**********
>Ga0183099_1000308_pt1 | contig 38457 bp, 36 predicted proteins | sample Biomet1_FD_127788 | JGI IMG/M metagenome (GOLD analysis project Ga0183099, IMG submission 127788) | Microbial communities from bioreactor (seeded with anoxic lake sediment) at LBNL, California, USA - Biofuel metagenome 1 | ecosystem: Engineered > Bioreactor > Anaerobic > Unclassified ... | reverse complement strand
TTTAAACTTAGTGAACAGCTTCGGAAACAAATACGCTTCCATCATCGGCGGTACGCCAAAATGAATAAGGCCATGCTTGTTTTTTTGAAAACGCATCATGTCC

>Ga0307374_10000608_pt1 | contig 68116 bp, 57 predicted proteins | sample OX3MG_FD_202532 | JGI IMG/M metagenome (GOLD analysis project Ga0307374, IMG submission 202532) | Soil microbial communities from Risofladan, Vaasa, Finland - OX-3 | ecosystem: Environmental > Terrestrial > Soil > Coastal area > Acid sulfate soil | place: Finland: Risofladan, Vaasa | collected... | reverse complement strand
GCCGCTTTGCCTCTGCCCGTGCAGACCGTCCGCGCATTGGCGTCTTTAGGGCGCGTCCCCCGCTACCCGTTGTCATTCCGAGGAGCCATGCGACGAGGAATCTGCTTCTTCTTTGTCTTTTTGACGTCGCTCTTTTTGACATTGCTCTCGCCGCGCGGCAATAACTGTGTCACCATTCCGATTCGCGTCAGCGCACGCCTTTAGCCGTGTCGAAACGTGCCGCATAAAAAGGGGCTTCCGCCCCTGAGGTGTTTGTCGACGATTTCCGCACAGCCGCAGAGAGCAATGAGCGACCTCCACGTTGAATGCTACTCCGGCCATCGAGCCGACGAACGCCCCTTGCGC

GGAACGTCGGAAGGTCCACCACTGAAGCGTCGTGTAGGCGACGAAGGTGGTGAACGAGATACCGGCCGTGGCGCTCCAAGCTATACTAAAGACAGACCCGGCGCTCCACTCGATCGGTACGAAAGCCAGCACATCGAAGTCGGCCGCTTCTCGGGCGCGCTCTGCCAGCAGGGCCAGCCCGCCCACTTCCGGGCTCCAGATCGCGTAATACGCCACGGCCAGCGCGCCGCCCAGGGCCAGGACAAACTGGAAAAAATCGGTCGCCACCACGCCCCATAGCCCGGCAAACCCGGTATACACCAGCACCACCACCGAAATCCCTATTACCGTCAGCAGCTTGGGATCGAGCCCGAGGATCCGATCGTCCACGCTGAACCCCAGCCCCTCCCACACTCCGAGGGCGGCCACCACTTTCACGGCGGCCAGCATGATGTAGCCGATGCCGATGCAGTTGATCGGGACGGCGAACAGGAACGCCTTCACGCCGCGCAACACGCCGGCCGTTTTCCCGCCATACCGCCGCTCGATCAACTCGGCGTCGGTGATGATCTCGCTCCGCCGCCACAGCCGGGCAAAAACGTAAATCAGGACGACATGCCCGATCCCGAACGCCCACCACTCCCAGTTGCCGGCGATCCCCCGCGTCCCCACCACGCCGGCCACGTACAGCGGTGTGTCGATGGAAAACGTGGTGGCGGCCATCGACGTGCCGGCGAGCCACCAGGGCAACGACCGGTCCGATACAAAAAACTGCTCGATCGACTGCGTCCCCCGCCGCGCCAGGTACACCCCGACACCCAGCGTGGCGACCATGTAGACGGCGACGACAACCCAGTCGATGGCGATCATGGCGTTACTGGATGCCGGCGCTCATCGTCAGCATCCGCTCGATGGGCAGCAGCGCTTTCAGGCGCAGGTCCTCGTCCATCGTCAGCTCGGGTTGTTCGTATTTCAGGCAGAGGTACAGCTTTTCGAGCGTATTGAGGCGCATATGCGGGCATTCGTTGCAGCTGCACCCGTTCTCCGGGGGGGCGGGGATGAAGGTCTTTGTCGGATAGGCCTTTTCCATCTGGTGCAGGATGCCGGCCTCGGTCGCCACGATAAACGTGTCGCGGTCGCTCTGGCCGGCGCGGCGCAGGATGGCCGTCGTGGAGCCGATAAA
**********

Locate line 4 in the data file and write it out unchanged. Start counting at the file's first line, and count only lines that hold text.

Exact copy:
GCCGCTTTGCCTCTGCCCGTGCAGACCGTCCGCGCATTGGCGTCTTTAGGGCGCGTCCCCCGCTACCCGTTGTCATTCCGAGGAGCCATGCGACGAGGAATCTGCTTCTTCTTTGTCTTTTTGACGTCGCTCTTTTTGACATTGCTCTCGCCGCGCGGCAATAACTGTGTCACCATTCCGATTCGCGTCAGCGCACGCCTTTAGCCGTGTCGAAACGTGCCGCATAAAAAGGGGCTTCCGCCCCTGAGGTGTTTGTCGACGATTTCCGCACAGCCGCAGAGAGCAATGAGCGACCTCCACGTTGAATGCTACTCCGGCCATCGAGCCGACGAACGCCCCTTGCGC